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5 of the Most Eco-friendly Flooring Options That You Can Choose From

Eco-friendly flooring is the way to go and here is why encapsulated in top 5 options by ARCHISCENE editors:

Photography by © Grey Shed Studio

Are you looking to revamp or upgrade your home? Regardless of whether that’s the bedroom, living room, home office, or other, you might be wondering what type of flooring to install. If this sounds like your situation, have you considered eco-friendly options?

Not only can eco-friendly flooring help you do your bit for the environment, but they can also be stylish and come in a variety of designs that can suit the theme or aesthetic of your home.

So, without further ado, here are 5 of the most eco-friendly flooring options that you can choose from for your next flooring project prepared by ARCHISCENE magazine’s interior design and architecture contributors:

1. Bamboo

Bamboo is one of the most popular eco-friendly flooring options available on the market at the moment. Bamboo flooring is derived from the bamboo plant and and while it may not seems to the material has quite a few similarities to the to hardwood flooring. As bamboo is a type of grass, its root is self-generating, meaning that it doesn’t need to be re-planted like trees. This makes it a renewable and sustainable flooring material that is biodegradable.

It is important to add, with proper care and maintenance, bamboo flooring can last well over three decades. Bamboo flooring can also be easily installed and repaired.

Photography by © Grey Shed Studio

2. Linoleum/marmoleum

Another eco-friendly flooring option to consider is linoleum or marmoleum flooring. Particularly, the latter is carbon dioxide neutral as any carbon emissions produced as it makes its way through to manufacturing is balanced by the removal of carbon dioxide during its growth process of the natural ingredients like flax, rosin, and jute. It’s biodegradable and doesn’t contain any toxic chemicals that could endanger others.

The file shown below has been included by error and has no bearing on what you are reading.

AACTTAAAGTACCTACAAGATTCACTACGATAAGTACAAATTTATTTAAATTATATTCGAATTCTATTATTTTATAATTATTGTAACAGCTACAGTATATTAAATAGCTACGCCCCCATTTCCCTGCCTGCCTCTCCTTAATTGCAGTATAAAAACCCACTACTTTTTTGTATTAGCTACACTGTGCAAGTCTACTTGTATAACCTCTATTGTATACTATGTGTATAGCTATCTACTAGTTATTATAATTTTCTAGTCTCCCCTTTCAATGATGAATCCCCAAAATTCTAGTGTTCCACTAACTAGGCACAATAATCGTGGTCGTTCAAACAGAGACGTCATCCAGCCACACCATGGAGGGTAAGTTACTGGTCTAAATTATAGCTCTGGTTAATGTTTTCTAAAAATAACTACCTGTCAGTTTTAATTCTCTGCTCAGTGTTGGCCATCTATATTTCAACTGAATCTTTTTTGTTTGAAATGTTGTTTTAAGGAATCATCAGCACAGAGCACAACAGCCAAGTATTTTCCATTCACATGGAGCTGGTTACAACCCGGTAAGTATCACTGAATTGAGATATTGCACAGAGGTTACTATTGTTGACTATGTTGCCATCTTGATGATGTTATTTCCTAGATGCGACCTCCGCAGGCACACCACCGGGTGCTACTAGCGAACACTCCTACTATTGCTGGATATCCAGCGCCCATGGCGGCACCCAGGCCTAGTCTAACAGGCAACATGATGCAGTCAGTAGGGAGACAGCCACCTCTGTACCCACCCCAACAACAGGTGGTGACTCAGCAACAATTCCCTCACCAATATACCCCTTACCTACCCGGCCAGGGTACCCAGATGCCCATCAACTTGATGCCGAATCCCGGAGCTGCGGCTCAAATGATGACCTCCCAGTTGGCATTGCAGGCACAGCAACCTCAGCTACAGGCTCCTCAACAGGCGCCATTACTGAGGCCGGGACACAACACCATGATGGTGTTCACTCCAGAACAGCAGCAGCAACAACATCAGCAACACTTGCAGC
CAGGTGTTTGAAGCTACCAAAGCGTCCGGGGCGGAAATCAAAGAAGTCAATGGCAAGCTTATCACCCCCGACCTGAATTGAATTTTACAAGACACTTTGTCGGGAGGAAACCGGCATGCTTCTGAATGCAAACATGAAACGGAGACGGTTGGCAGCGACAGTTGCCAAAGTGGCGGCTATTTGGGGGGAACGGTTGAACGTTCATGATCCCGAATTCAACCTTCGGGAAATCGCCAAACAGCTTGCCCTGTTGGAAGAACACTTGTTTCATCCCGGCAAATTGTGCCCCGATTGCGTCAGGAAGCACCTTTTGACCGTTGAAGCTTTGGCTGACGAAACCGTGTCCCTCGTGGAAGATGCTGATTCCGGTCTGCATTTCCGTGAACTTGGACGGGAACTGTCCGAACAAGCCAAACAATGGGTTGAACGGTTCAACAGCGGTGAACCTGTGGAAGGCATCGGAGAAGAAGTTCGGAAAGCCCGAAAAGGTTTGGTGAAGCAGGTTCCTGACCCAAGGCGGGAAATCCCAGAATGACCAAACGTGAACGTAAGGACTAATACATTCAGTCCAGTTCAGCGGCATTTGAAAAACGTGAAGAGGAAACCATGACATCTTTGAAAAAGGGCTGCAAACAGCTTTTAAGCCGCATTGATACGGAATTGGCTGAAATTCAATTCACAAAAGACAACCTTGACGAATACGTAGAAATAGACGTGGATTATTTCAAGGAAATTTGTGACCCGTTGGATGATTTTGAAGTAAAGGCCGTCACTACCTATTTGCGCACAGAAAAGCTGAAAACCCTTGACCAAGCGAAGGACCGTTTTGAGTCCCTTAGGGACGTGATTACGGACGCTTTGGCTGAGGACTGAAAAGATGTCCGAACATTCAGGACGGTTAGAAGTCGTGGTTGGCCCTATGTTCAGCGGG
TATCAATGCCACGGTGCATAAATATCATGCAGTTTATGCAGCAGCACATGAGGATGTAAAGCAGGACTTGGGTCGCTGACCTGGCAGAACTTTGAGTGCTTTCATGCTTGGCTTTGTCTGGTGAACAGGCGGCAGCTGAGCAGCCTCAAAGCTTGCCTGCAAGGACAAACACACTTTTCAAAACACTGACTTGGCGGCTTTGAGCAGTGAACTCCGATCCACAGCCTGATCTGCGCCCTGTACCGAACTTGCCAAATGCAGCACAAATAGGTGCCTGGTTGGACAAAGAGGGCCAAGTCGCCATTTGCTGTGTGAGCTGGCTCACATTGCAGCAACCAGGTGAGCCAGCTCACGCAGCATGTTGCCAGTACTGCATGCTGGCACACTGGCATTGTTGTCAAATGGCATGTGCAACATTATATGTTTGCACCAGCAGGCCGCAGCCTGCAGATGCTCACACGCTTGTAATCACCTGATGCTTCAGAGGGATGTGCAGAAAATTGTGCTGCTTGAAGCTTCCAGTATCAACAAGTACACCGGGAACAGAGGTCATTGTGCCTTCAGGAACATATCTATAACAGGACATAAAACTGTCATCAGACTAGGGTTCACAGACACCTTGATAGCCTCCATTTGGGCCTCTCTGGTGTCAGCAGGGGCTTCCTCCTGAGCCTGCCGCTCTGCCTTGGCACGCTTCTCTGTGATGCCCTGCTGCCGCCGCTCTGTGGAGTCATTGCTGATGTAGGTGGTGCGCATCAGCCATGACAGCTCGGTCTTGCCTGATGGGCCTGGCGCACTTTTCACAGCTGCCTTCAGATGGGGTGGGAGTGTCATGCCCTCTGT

Additionally, marmoleum is also an excellent flooring type for anyone having difficulties with allergies as it effectively reduces allergens such as dust mites.

3. Cork

Cork is a biodegradable and recyclable material that is ideal for busy homes. With special production techniques the softer characteristics of the material can be reshaped into a great and durable flooring option. This is due to the cork’s unparalleled soundproofing capability. If you have a large family with children and pets, then cork is a great choice when it comes to installing flooring which at the same time is durable and soundproof. The noise of children and pets running around, as well as general frequent walking can be well mitigated with cork flooring. So, not only is it eco-friendly, but it’s perfect for homes with heavy traffic.

Photography by © Grey Shed Studio

4. Reclaimed hardwood

Reclaimed hardwood refers to wood that has been sourced and salvaged from existing structures, manufacturing waste, forest floors etc., meaning that there are a variety of wood types that can be used multiple times. It is a more sustainable option than using new wood as it doesn’t contribute to deforestation due to less demand for new lumber. Reclaimed hardwood repurposes wood that otherwise would have gone to waste. Additionally this is also resulting in typically using less chemicals and finishes than new wood flooring wood demand. This can also help reduce air and water pollution or our surrounding in addition to having far less effect on devastating deforestation.

5. Wool

Wool carpets are a cosy and eco-friendly choice with a wide number of applications. Bedrooms, home offices, lounges or living rooms could all benefit from having sustainable wool flooring. In particular, keep an eye out for natural undyed wool to ensure that they are chemical-free and eco-friendly. Compared to synthetic carpet, wool carpets tend to last longer as a result of its natural durability. In turn, this means that less carpet waste is sent to landfills since there’s no need to frequently replace the carpet if you own wool carpets.

All images from Rose Lane project designed by Joel Contreras – see more.

A31 Architecture designs Latypi Residence


House with Four Roofs by Denkkamer